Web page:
Acclimating at the Mill
Did you know the most important step to installing hardwood flooring starts before the wood is on the installer’s truck? It actually begins at the sawmill, where the wood needs to go through a proper acclimation process before it comes to us. This is a crucial step, so it’s important to know the operation of your sawmill. Here at Auten Wideplank flooring, we know our providers’ processes well.
So, why is it so important that the mills acclimate the wood before it gets to us?
While there is a process of acclimating the wood to a home or business, having the wood dried before it gets to that point is crucial. This drying process will allow the wood to be more workable and avoid some of the issues caused by too much moisture penetrating the wood fibers. These issues could include warping, twisting, buckling, crowning, and problems with installation. If the wood is dried correctly before it gets to the installation phase, contractors do not need to worry about these issues. They can focus on the last stage of acclimation, which is to acclimate the boards to your home or business. Then they can be installed with the proper sanding and finishing techniques to give you the gorgeous, long-lasting floor you desire.
How do they dry the wood?
While some sawmills might be finished after the planks have been cut, selling what is referred to as “green lumber” to box stores and contractors, many continue the process by drying the “green lumber.” First, they will stack the planks evenly with space between each board and let the stacks air dry for at least 120 days. Then they will take these stacks and place them in giant kilns. They heat these kilns, and the heat then dries the boards, removing the moisture content that the tree had absorbed before it was cut. The drying process usually involves numerous tests to ensure the boards are properly dried before being removed and sold to contractors. Drying wood planks in kilns also kills fungus and insects that might be living within or on the boards.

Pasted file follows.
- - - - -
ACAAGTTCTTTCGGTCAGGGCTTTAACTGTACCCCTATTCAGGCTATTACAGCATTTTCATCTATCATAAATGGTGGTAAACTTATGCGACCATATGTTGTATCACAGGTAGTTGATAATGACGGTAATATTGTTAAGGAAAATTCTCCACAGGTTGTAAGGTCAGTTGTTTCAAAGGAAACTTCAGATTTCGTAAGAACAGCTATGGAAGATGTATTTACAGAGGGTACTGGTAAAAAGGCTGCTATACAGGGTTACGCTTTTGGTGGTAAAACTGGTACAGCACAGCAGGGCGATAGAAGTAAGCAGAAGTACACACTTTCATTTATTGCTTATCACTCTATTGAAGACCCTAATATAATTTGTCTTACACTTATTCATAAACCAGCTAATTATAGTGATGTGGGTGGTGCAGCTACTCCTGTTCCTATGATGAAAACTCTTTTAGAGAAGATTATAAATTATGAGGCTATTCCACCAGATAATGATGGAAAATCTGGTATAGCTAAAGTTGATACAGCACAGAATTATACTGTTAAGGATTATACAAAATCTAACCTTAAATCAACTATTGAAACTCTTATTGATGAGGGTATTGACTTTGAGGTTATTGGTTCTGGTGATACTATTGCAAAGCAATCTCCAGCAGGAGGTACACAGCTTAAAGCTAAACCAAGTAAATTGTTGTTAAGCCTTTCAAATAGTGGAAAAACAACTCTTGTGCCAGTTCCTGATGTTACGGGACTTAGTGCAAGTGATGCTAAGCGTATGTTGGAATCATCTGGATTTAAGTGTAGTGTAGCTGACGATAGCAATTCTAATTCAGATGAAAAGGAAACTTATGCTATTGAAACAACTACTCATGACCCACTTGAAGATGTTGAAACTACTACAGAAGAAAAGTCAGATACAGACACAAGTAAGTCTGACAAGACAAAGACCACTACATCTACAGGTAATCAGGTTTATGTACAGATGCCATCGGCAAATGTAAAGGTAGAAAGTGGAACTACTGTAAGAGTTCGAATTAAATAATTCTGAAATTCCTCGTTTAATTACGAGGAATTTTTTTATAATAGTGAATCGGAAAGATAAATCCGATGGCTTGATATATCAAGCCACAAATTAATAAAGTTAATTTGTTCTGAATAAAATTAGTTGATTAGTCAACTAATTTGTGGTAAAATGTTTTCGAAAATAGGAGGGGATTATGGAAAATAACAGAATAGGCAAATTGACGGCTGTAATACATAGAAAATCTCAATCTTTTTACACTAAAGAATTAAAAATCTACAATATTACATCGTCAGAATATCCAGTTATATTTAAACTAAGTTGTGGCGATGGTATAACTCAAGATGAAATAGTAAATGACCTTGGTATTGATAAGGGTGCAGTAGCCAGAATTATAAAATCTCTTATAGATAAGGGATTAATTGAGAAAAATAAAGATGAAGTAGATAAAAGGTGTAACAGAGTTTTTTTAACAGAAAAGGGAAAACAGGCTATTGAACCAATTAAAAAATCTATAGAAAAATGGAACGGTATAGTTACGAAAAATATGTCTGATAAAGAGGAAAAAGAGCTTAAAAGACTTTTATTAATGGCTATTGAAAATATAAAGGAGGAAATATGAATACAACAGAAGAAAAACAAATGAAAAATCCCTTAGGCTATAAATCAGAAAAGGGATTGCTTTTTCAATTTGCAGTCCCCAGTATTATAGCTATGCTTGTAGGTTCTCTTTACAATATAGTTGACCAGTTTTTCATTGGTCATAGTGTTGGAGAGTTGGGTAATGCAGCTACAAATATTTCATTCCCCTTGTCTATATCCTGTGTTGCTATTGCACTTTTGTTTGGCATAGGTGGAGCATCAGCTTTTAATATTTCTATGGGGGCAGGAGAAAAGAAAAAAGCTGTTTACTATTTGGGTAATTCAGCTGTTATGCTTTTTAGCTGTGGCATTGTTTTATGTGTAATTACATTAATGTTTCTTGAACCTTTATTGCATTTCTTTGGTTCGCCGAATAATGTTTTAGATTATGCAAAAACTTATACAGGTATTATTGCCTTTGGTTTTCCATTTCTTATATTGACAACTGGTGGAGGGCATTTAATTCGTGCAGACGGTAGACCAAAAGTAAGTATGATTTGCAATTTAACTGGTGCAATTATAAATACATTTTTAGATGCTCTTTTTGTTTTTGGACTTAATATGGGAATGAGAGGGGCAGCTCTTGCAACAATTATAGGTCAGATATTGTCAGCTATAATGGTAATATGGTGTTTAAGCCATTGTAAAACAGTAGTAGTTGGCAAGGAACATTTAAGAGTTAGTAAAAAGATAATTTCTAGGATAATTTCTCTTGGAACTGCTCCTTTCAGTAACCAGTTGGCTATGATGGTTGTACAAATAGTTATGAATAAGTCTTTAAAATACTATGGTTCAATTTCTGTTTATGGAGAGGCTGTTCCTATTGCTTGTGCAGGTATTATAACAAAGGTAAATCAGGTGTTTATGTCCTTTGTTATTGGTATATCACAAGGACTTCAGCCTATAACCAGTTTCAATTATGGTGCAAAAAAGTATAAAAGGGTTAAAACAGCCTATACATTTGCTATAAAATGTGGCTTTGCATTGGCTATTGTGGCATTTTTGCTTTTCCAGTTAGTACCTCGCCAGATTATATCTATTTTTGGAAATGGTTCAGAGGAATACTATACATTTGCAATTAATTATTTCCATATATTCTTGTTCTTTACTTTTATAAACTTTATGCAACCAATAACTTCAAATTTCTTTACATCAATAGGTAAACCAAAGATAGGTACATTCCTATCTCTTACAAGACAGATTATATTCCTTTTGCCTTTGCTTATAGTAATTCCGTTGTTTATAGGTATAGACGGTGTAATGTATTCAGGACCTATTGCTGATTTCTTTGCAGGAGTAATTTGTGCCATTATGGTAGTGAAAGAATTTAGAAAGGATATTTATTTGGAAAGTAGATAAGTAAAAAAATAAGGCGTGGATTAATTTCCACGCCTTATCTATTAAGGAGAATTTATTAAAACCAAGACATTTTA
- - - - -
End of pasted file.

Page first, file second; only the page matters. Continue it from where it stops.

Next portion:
Conventional kilns will pipe hot air from a boiler that is generally heated by sawdust or some other by-product of the cutting process. This hot air will force the moisture out of the wood, which gets vented outside. This is the most common type of kiln. Another type of kiln that might be used is one that uses a dehumidification process. While similar to a conventional kiln, instead of venting the air, it will continually recycle the air within the chamber, forcing the moisture out of the planks to refrigeration coils, which turn the vapor into liquid. In this type of kiln, the moisture is removed as water instead of vapor.
It is helpful to know that every species of wood dries differently. And that is just one factor that can affect the drying time. Other factors include the plank’s thickness and the time it was air-dried before it was put into the kiln. To give you an idea of the length of the process: quarter-sawn white oak planks can take up to four months to dry in a kiln, while maple might only take two weeks.